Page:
Tosho-gu: Just in the Nikko
text and photos by
famous "hear no evil, speak no evil, see no evil" monkeys
During a year of travelling around these islands, Nikko must be one of the most memorable
places I have visited. The history of the sacred site stretches back to the middle of the
eighth century, and many traces of its past can be seen in the numerous temples and
shrines which dot the area. Originally built by Tokugawa Ieyasu to inspire reverence, the
temples of Nikko rate as some of the most impressive pre-Meiji architecture in Japan, the
focal point being the mind-numbingly detailed Tosho-gu Shrine.
Nikko was first established as a sacred site in the middle of the eighth century, when a
travelling priest established a hermitage there. However, the site didn't achieve fame
until it was chosen as the final resting place of Tokugawa Ieyasu, the warlord who
established the shogunate which ruled Japan for 250 years before the Meiji Restoration. In
1634 his grandson commenced work on much of what can be seen today. The original 1617
structure was totally rebuilt in just two years, using an army of 15,000 artisans.
Initially, the deviation from a minimalist Japanese style in favor of a more sumptuous
Chinese design caused considerable controversy, and even today the break from convention
On the left after entering the shrine is a five storied pagoda, in which the statue of the
Five Wisdom Buddha is enshrined. Originally built in 1650, the pagoda was destroyed by
fire in 1815. It was rebuilt to its current 34.3 meter vermilion splendor three years
later and is designated as a national treasure.
Next on your left are the sacred stables, which currently contain the holy horse, a gift
from New Zealand. Carved into the lintel of the stables are famous relief carvings
including the "hear no evil, speak no evil, see no evil" monkeys, which have
become emblematic of Nikko - and kept the tourist market afloat for years. Close by is the
Sacred Fountain and Revolving Library (closed to the public), topped with a Chinese gabled
roof and supported by twelve granite pillars. Beneath the central beam are exquisite
carvings of carp and a sleeping cat.
The Honji-do temple, the largest building in the complex, is the final resting place of
the Yakushi Buddha, the physician of souls. On either side of the golden tabernacle stand
Buddha representing sunlight and moonlight, and the Twelve Sacred Warriors, each a god of
war sporting a different kind of animal on his head, symbolizing protection from disaster.
After braving the queues, inside the temple is a huge ceiling drawing of the "roaring
dragon," for if one stands underneath it and claps, the echo can be heard vibrating
around the temple for several seconds. (The effect seems to work just as well with mobile
Climbing further into the temple complex leads to the Yomeimon Gate, or sunset gate. This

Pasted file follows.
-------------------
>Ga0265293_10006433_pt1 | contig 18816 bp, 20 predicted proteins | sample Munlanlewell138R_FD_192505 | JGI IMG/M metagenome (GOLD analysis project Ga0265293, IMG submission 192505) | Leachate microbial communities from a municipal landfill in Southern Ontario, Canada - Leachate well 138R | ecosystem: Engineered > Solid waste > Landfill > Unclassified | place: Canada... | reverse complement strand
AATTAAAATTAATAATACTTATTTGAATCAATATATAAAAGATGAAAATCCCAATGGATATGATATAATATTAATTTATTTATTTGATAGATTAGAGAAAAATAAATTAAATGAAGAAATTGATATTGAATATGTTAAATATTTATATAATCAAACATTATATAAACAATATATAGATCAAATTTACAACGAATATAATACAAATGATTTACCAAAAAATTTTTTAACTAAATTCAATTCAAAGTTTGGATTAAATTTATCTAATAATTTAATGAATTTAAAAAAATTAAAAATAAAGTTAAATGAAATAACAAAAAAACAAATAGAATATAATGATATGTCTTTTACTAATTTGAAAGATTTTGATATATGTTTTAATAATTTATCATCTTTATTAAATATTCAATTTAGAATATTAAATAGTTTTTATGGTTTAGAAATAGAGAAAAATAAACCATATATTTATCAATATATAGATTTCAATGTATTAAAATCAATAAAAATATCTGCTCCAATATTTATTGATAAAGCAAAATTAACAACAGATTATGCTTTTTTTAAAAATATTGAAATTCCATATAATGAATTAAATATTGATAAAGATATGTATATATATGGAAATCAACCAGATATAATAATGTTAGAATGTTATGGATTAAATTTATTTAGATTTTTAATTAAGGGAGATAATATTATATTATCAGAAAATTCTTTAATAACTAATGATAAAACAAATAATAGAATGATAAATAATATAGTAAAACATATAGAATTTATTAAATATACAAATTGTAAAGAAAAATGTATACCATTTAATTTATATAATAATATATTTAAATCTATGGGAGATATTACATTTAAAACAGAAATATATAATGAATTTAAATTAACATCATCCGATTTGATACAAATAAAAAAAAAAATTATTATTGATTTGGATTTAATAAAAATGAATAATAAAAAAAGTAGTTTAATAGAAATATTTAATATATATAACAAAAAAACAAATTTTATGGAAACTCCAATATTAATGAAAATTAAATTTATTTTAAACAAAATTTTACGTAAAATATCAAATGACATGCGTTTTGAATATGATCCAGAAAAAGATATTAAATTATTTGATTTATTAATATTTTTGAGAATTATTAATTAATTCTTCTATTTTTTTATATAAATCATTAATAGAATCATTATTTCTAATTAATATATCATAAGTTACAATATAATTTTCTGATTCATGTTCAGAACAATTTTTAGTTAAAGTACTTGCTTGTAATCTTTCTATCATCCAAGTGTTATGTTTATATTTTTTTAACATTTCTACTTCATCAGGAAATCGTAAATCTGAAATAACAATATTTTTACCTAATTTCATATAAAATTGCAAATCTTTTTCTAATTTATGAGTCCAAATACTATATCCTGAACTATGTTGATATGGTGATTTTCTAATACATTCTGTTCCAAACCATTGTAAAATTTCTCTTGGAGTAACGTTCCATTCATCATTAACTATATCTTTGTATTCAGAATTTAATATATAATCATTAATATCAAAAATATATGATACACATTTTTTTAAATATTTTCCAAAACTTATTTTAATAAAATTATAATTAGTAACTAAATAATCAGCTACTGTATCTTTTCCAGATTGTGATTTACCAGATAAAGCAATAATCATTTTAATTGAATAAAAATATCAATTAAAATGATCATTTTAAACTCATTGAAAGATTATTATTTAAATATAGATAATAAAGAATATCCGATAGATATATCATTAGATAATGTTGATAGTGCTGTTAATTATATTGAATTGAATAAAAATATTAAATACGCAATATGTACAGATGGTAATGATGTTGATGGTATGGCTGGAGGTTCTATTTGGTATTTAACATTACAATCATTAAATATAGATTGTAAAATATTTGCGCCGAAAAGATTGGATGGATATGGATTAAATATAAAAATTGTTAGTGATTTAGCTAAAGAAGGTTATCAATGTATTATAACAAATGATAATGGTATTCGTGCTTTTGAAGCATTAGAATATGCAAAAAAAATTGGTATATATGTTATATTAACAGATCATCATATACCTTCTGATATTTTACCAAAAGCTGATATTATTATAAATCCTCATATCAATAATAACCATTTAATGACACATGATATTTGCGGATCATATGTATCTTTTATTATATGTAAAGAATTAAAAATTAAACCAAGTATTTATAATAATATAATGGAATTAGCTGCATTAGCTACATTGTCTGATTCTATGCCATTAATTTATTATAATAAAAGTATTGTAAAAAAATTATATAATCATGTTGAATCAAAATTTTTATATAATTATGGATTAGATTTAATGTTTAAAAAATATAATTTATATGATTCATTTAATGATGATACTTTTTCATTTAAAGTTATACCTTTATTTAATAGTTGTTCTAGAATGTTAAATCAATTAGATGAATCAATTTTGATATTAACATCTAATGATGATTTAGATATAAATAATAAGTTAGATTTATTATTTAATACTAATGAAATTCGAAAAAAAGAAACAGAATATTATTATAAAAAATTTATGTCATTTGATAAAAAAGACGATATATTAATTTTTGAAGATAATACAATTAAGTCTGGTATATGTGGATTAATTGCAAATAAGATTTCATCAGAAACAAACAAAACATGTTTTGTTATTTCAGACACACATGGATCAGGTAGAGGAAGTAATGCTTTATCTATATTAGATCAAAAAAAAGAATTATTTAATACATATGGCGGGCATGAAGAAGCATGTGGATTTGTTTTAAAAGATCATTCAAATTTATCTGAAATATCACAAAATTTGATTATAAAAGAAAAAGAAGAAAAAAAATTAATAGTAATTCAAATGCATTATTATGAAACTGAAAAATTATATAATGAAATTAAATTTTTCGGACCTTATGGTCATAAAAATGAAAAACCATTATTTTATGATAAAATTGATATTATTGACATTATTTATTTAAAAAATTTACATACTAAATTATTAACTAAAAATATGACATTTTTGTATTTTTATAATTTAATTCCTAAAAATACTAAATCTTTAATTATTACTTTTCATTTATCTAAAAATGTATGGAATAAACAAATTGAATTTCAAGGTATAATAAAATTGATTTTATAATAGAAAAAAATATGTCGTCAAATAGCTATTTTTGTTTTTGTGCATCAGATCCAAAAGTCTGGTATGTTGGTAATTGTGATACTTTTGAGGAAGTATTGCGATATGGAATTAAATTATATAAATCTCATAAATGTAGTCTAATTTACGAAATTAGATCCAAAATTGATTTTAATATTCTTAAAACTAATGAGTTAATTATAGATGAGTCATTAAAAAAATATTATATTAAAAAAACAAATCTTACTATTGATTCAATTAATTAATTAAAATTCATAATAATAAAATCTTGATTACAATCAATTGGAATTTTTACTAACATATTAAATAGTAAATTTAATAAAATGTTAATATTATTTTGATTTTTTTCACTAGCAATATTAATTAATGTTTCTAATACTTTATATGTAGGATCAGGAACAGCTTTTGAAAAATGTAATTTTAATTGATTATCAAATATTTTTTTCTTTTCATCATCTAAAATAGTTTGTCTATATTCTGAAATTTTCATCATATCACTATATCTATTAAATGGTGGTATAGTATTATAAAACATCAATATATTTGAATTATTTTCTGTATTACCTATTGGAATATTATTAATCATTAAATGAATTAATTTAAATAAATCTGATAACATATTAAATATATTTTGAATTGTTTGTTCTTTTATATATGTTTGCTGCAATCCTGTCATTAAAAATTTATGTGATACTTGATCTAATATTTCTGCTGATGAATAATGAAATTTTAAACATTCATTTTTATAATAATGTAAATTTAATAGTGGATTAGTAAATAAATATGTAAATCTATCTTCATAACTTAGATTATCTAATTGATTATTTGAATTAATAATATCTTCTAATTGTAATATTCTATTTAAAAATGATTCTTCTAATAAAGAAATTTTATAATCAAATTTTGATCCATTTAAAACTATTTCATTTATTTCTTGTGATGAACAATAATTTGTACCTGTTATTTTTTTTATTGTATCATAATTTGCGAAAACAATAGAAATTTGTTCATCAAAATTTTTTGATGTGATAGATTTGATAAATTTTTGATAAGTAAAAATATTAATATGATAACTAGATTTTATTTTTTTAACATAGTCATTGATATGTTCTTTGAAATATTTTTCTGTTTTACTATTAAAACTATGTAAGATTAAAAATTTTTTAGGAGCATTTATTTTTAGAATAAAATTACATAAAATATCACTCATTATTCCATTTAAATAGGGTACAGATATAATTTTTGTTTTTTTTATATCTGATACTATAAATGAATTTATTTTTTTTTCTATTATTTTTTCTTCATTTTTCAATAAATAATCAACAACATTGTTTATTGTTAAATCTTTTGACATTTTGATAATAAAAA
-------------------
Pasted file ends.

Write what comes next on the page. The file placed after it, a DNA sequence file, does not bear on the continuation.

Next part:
beautifully carved gate is a compendium of all the styles in the Edo period. In an attempt
to appease the gods in the face of such perfection, the architect had the final supporting
column on the left hand side placed upside down.
Passing through the gate and to the right is a temple which contains a carving of a
sleeping cat, another national treasure. Carved by a left handed artist, the cat and
accompanying auspicious flowers and birds are said to represent a degree of novelty and
expression never before seen in Japanese art. Finally, at the top of the complex is
Ieyasu's Tomb, a simple affair befitting the great man.
Nikko town itself has an unoriginal selection of shops and restaurants, but is pleasant
nonetheless. At the top of the main street is the beautiful (when not covered in
scaffolding) Shin-kyo Bridge where, legend has it, the priest who first came to Nikko was
carried across the river on the back of two huge serpents. Around Tosho-gu shrine are many
other temples, including Rinno-ji and the fifteen meter high Sorinto Pillar, a symbol of
world peace containing some 1000 volumes of Holy Sutra. There is also the small Futara-san
Shrine and the beautiful Taiyuin-byo Shrine, supposedly more aesthetically attractive than
Tosho-gu, with its impressive sixty-four tatami mat room and attractive woodland
surrounding. The whole area is stunning when the leaves change during the fall,
undoubtedly the best time to go.
Further afield, there are nice walks up river (past the Turtle Inn) along a path lined
with miniature Buddha, and some attractive scenery higher in the mountains, around Lake
Chuzenji and Yumoto Onsen. The Kegon Falls are impressive in height, but very
tacky-touristy. There are pleasant walks all around the area. It would be advisable to get
a map from the tourist office in Nikko beforehand. It is a good hour or so from Nikko to
this area by bus (JY1200), but the views are impressive.